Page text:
Yay, it’s nearly Christmas. Which means it’s time for the 2nd annual m-network 12 days of Christmas thingummyjig. And I foolishly volunteered for day 11 – apparently when we planned this I said I wanted a challenge.
Have nothing in your houses that you do not know to be useful or believe to be beautiful
So, I’m currently supposed to be decorating my house. I’m about 80% complete on four rooms, and 0% complete on the other two. Sadly, the other two are the kitchen and bathroom, relatively expensive rooms especially as there’s no way around replacing my bathroom suite – not only is it ugly it’s also cracked.
1. look before you leap
Do research before you start. Check out websites like apartment therapy, pick up a couple of magazines, browse interior decoration books, window shop extensively. Formulating your own taste, and knowing where to look for bargains are the key to good frugal interior decorating. Collect cuttings and samples together so that you can see what looks good before you spend money on stuff. This means that you can change your mind if what you originally wanted doesn’t fit your budget.
2. pick a style and stick to it
This is really about making your place look good. If you pick a style and stick to it, everything will go together so it will look good. You’ve got a framework to bargain hunt against and since it will look good you can spend less knowing for greater effect.
3. less is more
Taking your own tastes into account, pick a style that is not reliant on lots and lots of decorative frills to work. Minimalism might not be for you, but if you like a country cottage look, err on the side of plain or shaker styles for example.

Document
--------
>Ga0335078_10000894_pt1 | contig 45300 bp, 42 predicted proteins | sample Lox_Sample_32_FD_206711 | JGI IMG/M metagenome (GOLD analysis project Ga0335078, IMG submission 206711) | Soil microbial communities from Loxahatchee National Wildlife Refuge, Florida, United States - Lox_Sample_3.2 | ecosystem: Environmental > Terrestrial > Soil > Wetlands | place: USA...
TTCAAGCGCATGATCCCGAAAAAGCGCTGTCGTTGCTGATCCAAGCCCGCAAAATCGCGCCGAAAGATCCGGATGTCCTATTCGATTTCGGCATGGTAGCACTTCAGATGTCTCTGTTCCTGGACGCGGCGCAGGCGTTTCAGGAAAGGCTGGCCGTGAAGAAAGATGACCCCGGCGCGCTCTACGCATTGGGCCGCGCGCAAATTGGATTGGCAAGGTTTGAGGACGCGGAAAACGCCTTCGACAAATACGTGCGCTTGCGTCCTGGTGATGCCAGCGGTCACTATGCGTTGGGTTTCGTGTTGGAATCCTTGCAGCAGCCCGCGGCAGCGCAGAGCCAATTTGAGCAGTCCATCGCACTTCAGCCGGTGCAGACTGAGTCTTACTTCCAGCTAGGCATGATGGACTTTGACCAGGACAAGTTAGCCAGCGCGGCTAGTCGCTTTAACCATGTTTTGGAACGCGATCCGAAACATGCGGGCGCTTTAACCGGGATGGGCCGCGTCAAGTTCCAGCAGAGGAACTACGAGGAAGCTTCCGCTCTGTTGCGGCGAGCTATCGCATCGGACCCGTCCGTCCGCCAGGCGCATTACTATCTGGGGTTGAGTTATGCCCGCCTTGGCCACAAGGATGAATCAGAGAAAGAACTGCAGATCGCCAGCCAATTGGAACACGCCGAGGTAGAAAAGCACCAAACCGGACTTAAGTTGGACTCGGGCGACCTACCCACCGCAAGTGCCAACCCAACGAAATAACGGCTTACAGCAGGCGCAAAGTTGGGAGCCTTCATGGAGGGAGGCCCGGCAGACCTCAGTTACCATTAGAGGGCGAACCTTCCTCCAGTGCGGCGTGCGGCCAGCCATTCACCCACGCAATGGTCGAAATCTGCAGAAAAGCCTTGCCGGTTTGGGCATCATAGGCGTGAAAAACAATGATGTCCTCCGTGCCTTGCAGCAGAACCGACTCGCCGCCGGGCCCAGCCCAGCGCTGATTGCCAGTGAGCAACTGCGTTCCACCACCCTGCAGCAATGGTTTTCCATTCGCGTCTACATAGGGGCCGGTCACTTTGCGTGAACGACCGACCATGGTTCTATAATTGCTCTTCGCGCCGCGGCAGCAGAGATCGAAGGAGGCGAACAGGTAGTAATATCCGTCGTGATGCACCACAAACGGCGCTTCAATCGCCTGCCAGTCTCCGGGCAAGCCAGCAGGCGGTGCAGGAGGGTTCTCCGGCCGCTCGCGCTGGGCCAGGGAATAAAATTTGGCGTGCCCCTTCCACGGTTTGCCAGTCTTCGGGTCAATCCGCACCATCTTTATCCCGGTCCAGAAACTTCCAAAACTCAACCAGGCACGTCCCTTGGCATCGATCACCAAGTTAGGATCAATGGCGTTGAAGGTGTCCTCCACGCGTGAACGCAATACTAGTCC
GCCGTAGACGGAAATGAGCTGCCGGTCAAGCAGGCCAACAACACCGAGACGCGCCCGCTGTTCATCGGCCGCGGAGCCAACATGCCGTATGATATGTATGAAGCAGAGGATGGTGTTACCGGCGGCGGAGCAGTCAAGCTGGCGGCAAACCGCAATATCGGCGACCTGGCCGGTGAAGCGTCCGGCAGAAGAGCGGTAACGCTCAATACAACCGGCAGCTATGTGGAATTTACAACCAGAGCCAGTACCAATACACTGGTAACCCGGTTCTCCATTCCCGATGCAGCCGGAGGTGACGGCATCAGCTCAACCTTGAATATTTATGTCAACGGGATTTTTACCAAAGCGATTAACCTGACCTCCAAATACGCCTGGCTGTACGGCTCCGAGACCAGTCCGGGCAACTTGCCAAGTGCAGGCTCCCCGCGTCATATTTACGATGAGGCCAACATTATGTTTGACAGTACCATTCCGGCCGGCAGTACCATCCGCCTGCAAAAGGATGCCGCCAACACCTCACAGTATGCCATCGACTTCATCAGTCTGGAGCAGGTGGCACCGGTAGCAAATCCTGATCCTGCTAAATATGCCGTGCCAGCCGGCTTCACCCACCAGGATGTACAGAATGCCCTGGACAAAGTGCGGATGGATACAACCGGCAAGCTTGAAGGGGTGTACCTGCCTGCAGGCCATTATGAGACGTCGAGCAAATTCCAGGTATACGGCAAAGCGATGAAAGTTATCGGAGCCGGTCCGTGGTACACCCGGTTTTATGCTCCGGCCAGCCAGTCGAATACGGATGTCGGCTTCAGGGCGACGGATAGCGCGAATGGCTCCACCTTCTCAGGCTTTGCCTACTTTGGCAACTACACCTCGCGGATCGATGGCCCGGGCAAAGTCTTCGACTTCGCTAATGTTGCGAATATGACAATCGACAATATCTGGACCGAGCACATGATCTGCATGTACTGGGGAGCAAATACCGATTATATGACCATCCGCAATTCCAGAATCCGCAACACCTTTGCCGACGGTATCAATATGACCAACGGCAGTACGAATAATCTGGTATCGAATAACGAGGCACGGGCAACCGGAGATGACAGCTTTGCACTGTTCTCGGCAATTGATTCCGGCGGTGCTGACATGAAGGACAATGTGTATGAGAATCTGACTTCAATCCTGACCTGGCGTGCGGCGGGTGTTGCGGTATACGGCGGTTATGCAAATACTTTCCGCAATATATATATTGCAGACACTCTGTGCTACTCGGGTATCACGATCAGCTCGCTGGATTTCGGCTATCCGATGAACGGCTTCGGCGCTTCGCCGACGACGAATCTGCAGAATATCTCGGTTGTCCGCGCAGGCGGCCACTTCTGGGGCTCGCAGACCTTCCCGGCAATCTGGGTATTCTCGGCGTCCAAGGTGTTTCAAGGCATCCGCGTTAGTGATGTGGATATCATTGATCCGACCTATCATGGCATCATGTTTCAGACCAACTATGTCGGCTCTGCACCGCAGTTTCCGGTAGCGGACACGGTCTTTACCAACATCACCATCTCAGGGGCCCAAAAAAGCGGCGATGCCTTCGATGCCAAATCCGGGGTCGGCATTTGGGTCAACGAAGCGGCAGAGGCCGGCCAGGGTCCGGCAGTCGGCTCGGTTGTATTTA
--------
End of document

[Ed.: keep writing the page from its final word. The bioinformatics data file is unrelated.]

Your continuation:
4. be flexible on exact colours
You can pick up end of line tins of paint quite often at your local big box DIY store. If you’ve only got a small area to paint, and you’re fairly flexible as to the exact colour that you want, this is a great way to save on supplies. Similarly for wallpaper, fabric, curtains etc – remnants are cheaper. Alternatively, stick to colours that are reasonably popular and you can pick up cheap paint and things in all sorts of surprising places.
It goes without saying that if you have the skills to do it, doing it yourself will probably save money. This doesn’t just include handyman skills, but things like making your own curtains and cushions, prettifying boxes, and creating artwork.
6. measure twice, cut once
Measure your room carefully (at least twice) so you know what will fit. I have known people to get this wrong, funny? yes, but kind of an expensive mistake.
7. invest in good finishing
Expensive tiling looks cheap if it’s installed badly. Similarly, almost anything that’s installed well will look good – which is the goal at the end of the day. And investing in this case doesn’t have to mean money. Take your time and get things right.
8. get used stuff